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Patrick Turner

There's an election soon. Ra223 is only going to help several hundred older men, so the huge funds for Ra223 won't buy many votes.

My doc from Theranostics Australia said that Ra223 may work better on Pca bone mets than Lu177, but there is a serious risk for bone fractures. This is due to Ra replacing Ca where there is high traffic of Ca, as there is at a bone met site. Bone structure at met sites and surrounding bone volume becomes less able to withstand compression and tension forces, ie, the bone becomes chalky, so after Ra 223, one might become largely free of Pca, at least for a year or longer, but you'd need to be sedentry and not do much so you'd suffer due to inactivity,

especially if you've had ADT for 10 years.

 

The other thing is that Govt is slow to fund sicknesses and home improvements like solar panels and batteries because Govt knows many could reverse mortage their house for cancer funding, or downsize from family mansion to a smaller house, give the kids and grand kids less in their will, and spend the balance on solar panels and batteries, PLUS a BIGGER air con system to over come greenhouse warming and make life bearable in old age. But many ppl expect Govt to give enormous handouts for numerous expenses, but Liberal philosphy is "if ya wannit so much, youse can pay for it" Labour might not be any better on Ra223.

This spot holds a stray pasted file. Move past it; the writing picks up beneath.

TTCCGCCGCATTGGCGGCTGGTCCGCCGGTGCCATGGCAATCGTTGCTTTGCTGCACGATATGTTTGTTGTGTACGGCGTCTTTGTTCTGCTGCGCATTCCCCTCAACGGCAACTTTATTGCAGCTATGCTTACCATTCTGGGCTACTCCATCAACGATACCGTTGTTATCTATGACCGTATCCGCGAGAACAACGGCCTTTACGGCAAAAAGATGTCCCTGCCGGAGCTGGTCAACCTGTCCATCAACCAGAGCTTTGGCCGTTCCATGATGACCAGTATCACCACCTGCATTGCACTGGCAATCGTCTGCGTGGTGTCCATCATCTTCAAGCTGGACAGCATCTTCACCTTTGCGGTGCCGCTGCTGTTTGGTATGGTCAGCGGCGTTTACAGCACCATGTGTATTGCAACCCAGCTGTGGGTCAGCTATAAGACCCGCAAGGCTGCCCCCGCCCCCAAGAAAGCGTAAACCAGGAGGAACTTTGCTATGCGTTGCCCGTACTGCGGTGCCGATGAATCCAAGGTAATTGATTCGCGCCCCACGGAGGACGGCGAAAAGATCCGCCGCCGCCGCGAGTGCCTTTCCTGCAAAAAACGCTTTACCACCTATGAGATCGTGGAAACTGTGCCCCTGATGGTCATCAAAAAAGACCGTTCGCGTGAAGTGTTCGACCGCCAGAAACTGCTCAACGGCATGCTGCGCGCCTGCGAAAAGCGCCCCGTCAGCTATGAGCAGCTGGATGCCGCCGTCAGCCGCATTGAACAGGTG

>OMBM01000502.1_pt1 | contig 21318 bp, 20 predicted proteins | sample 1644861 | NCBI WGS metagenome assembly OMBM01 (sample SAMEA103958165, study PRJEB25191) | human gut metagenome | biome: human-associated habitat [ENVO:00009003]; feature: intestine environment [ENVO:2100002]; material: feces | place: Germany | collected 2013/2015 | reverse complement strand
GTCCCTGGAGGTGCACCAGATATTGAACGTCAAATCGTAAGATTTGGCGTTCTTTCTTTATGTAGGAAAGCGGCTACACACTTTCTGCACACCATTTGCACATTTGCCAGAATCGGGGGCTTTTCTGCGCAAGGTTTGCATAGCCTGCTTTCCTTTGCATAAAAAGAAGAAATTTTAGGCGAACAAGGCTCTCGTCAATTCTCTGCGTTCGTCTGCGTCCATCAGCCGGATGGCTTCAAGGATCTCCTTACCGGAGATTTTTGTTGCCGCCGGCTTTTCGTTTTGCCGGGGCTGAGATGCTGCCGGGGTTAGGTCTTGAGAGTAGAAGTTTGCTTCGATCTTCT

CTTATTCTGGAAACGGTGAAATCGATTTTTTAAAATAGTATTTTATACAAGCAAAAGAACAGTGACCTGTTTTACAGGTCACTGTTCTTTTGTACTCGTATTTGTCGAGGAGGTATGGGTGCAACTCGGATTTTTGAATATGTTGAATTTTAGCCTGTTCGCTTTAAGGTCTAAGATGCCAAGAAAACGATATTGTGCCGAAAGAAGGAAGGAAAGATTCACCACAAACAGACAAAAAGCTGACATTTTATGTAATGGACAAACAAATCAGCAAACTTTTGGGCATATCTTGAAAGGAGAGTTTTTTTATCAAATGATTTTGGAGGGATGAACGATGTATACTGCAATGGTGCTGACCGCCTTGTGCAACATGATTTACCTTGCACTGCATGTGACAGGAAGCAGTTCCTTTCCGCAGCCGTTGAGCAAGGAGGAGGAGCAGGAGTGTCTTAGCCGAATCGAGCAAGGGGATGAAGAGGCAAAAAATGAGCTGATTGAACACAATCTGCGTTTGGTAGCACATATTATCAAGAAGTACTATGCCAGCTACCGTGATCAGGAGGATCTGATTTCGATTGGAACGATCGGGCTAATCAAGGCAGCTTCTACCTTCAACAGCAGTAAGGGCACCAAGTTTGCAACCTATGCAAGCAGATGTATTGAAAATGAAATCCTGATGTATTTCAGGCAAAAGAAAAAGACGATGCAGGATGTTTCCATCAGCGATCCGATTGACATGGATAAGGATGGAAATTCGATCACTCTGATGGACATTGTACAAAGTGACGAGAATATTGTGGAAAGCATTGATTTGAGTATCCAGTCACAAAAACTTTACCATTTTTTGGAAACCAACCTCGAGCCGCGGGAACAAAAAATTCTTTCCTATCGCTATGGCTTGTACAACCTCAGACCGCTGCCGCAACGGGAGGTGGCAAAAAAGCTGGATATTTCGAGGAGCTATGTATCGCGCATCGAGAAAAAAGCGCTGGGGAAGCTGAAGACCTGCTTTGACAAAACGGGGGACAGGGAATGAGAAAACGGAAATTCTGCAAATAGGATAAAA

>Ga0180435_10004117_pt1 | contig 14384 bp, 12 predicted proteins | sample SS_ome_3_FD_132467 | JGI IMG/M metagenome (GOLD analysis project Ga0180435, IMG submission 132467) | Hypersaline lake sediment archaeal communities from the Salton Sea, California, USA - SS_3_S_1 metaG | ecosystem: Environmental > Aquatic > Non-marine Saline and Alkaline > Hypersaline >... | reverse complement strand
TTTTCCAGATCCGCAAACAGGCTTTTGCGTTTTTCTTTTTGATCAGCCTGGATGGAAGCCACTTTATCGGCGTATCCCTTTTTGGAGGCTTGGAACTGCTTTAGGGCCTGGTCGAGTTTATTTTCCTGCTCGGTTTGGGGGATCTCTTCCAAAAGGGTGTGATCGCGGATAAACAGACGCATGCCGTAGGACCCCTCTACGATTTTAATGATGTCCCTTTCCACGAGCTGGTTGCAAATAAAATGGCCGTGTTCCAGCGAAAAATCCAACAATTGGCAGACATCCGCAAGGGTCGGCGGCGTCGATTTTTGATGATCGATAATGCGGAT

Meanwhile, there is some serious research going on in Vic for Pca and I guess there is some Govt funding.